MA '99, Visual Arts Administration
While participating in the visual arts administration study abroad program in the summer of 1998, Laurie Cumbo spent time in Bilbao, Spain. There she observed how the new Guggenheim Museum had rejuvenated the community. "Bilbao had decided to use culture as a transformer," Cumbo explains, "It made me think of what could happen in Brooklyn." Today Cumbo runs MoCADA, the Museum of Contemporary African Diasporian Arts, which she founded in 2000 in Bedford-Stuyvesant, Brooklyn.
When did your interest in the visual arts begin?
I've always been interested in the visual arts, but while at Brooklyn Technical High School I did an internship at the Metropolitan Museum of Art. That was the real turning point. Taking the train all the way uptown and then working in that grand building with different scholars and artists, and then seeing the exhibitions that resulted was really exciting.
You got your masters in the Visual Arts Administration Program. Is it true that your thesis resulted in the formation of MoCADA?
The hypothesis of my thesis was: Could a museum for artists of African descent thrive in Brooklyn, New York? It started out being very theoretical, but while doing the research I read about a grant that funded socially entrepreneurial ideas. The grant application required that I form a board and find a location for a museum. I didn't end up getting the grant, but because of the application I had put these elements in place. I thought, I might as well continue as if it's real. That's how MoCADA began.
What kinds of things take place at MoCADA?
Recently we showed "From Challenge to Triumph," a documentation of printmaking over the last 135 years. The show dealt with lynchings, post-slavery, labor, voting and civil rights. We do four exhibitions per year that usually deal with contemporary urban issues such as AIDS, homelessness and police brutality. We also facilitate approximately 30 programs in conjunction with each exhibit, as well as an outdoor film festival called Kid Flix Film Fest of Bed Stuy. We have an artist in residence program as well, where we bring exhibiting MoCADA artists into PS 262 three times a week, and then a take the students to museums once a month.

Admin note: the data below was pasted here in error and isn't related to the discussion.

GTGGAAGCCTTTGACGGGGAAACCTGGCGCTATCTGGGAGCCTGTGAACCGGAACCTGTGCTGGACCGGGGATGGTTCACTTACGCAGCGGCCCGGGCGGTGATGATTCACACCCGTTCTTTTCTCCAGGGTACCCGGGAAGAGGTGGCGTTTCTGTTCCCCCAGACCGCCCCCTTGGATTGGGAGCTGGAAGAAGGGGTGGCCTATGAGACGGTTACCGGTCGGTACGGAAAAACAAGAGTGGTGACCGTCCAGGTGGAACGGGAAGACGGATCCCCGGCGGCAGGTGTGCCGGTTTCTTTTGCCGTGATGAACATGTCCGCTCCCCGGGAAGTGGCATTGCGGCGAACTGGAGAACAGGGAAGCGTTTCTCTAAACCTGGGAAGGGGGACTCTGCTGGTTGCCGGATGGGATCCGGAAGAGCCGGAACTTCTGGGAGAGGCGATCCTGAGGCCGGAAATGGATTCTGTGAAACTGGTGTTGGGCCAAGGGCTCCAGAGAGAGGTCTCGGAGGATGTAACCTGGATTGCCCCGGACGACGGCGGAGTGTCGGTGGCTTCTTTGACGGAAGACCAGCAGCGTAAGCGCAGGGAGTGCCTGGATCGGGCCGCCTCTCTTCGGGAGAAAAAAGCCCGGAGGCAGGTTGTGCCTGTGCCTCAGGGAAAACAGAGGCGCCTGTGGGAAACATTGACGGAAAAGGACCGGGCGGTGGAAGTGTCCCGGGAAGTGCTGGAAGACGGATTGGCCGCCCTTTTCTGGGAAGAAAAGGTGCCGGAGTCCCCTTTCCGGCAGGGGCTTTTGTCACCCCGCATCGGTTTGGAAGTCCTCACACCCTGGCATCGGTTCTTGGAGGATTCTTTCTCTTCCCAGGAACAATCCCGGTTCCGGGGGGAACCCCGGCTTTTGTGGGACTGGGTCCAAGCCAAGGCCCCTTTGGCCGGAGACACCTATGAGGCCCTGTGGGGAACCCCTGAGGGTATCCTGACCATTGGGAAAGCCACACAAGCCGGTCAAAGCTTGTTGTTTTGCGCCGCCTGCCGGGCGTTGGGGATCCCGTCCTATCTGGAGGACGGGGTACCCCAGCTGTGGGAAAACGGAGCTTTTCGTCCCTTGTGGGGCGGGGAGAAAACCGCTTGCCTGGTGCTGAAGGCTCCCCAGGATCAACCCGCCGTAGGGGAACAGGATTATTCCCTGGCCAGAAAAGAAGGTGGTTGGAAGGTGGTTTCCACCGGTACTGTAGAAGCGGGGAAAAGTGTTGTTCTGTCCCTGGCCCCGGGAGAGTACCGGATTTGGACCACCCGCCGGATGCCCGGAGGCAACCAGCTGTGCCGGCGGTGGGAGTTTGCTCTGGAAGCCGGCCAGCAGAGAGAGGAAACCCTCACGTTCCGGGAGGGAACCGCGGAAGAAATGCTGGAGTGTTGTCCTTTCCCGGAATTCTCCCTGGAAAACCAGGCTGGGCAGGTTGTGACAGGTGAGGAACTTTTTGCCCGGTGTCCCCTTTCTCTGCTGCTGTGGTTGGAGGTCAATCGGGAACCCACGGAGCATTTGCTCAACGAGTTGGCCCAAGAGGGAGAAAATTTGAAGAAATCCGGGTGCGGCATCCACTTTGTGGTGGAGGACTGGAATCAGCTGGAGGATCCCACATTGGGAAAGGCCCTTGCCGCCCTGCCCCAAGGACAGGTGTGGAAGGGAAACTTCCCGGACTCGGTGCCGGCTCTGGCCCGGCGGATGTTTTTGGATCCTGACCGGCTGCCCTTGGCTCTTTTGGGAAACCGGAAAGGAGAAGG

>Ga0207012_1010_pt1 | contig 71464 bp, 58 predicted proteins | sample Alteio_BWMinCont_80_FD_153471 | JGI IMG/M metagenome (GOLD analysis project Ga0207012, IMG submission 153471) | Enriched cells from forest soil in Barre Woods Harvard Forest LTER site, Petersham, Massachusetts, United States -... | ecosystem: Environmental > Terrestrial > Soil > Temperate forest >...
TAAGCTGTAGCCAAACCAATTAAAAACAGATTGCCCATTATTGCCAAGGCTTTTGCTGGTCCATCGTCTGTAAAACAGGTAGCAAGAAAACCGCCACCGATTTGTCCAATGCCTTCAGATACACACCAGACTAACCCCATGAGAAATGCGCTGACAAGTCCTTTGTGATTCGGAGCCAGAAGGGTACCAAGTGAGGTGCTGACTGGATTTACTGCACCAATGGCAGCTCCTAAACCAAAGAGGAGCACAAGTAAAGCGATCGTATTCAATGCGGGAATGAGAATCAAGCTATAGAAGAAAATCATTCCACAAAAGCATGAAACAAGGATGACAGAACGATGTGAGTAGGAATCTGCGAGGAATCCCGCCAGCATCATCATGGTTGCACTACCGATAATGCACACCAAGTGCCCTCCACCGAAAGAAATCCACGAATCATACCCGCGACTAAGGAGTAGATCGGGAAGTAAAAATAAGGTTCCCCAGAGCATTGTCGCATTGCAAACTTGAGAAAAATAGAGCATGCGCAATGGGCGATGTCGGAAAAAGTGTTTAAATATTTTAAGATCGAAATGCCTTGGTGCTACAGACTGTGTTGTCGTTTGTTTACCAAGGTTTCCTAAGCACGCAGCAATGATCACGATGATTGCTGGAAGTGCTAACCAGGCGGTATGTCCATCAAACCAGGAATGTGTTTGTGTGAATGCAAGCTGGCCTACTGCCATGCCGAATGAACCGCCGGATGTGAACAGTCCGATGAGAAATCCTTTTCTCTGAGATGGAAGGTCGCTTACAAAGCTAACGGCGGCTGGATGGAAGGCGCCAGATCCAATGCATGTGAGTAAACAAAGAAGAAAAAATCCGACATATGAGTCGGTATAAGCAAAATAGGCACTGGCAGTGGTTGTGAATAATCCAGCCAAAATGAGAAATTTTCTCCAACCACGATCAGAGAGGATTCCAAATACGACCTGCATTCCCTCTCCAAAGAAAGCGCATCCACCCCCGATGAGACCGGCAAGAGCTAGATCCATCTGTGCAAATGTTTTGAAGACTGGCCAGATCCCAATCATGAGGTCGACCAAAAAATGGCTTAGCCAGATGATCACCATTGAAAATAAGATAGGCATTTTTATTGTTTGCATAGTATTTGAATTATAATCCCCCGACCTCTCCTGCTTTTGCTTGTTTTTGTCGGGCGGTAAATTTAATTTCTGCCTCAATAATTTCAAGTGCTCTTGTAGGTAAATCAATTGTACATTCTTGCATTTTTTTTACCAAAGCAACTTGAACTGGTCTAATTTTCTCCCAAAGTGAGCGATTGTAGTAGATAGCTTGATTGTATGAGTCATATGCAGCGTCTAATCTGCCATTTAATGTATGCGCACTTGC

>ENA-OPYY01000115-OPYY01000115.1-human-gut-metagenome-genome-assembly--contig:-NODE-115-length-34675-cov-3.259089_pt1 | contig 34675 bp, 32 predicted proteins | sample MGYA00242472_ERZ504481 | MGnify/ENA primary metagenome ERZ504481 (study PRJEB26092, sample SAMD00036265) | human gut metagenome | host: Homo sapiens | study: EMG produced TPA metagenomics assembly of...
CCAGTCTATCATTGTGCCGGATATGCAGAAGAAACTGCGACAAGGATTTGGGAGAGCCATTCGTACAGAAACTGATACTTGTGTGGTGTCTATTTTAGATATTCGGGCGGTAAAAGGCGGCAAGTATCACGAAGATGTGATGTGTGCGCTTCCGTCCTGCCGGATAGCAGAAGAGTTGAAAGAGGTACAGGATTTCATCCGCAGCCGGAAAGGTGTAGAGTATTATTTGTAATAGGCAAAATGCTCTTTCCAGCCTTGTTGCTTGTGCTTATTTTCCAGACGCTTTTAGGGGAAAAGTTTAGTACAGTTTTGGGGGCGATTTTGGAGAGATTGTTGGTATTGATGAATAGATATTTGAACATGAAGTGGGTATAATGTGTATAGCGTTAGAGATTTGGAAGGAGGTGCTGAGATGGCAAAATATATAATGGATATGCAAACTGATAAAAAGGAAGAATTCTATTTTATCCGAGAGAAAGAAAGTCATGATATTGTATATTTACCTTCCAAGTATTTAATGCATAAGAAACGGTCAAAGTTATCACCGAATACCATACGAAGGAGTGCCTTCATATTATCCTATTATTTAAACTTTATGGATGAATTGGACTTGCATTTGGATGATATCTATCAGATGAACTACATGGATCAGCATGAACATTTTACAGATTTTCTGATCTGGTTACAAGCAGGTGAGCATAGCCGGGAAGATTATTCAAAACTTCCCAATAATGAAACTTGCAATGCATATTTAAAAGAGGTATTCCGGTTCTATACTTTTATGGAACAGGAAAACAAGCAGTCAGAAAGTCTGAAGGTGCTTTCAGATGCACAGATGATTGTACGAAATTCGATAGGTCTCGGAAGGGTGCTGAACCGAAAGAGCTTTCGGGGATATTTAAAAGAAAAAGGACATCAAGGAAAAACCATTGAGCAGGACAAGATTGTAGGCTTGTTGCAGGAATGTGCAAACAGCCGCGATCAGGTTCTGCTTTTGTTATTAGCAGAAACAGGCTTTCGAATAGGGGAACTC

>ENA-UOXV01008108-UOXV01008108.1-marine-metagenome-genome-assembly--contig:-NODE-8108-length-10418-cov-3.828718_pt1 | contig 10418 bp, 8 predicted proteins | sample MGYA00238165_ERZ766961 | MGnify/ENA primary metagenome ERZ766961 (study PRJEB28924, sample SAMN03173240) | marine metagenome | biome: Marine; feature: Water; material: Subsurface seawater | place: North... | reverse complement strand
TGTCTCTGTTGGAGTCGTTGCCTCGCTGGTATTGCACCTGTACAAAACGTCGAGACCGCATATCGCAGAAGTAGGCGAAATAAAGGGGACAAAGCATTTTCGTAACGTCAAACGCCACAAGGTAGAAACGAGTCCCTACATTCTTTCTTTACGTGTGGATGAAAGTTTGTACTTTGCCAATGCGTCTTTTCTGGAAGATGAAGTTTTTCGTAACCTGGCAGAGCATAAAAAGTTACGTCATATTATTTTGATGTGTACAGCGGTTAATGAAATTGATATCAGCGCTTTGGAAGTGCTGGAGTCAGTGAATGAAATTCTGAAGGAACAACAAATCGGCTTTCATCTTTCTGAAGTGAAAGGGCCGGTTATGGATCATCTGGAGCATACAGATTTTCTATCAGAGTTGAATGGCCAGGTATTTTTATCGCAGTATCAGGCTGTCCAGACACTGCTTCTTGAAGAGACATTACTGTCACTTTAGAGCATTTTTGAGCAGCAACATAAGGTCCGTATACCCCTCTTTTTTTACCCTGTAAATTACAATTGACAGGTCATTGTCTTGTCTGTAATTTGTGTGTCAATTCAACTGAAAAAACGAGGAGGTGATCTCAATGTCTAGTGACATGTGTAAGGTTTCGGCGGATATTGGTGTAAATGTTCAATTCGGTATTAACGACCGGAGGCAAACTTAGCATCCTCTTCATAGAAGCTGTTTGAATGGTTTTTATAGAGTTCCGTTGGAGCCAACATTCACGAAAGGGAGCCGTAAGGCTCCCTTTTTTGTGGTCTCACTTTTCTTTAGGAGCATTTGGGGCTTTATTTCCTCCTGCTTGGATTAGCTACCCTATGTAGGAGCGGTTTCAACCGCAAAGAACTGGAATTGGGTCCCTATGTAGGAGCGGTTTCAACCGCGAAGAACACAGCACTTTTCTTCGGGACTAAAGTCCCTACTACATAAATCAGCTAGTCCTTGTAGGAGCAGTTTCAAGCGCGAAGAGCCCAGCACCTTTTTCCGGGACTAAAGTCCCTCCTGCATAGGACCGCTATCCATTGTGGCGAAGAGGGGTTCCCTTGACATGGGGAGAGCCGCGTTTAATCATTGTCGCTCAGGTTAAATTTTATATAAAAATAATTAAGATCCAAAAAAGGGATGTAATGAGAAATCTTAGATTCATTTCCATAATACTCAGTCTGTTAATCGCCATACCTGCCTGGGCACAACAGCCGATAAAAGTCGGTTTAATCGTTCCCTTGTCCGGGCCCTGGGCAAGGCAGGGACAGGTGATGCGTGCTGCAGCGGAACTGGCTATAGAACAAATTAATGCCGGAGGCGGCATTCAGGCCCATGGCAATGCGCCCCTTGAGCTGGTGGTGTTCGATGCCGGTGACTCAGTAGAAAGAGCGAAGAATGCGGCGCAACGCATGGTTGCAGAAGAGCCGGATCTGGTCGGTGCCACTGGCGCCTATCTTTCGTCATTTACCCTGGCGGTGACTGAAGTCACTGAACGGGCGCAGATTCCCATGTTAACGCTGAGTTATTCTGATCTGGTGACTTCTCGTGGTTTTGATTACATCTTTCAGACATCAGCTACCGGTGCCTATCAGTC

How did your time at NYU prepare you for this work?
The NYU experience was quite incredible for me. I learned so much in such a short period of time about auction houses, galleries, museums and fundraising. The university provided a solid foundation and a great primer for what was to come. And studying abroad through NYU was the most challenging and wonderful experience. To go from country to country and see all these different institutions and learn how they operate was invaluable, especially considering what I'm doing today.
What's next for you?
A mixed use cultural district is being built surrounding the Brooklyn Academy of Music that will include space for dance, theater, performance art and visual art. MoCADA is going to be a part of that. The Brooklyn Borough President has allocated $5 million for the construction of the new museum, and the City Council Brooklyn Delegation allocated an additional $1 million. Our goal is to break ground this year with a new facility opening in 2004/5. That's a lot of synergy, and it feels great to be a part of it.
Photo: Sultana Rahman and National Conference of Artists New York President Kwame Brathwaite present award to Laurie Cumbo for her initiative in founding The Museum of Contemporary African Diasporic Arts. Credit: Kwame Brathwaite.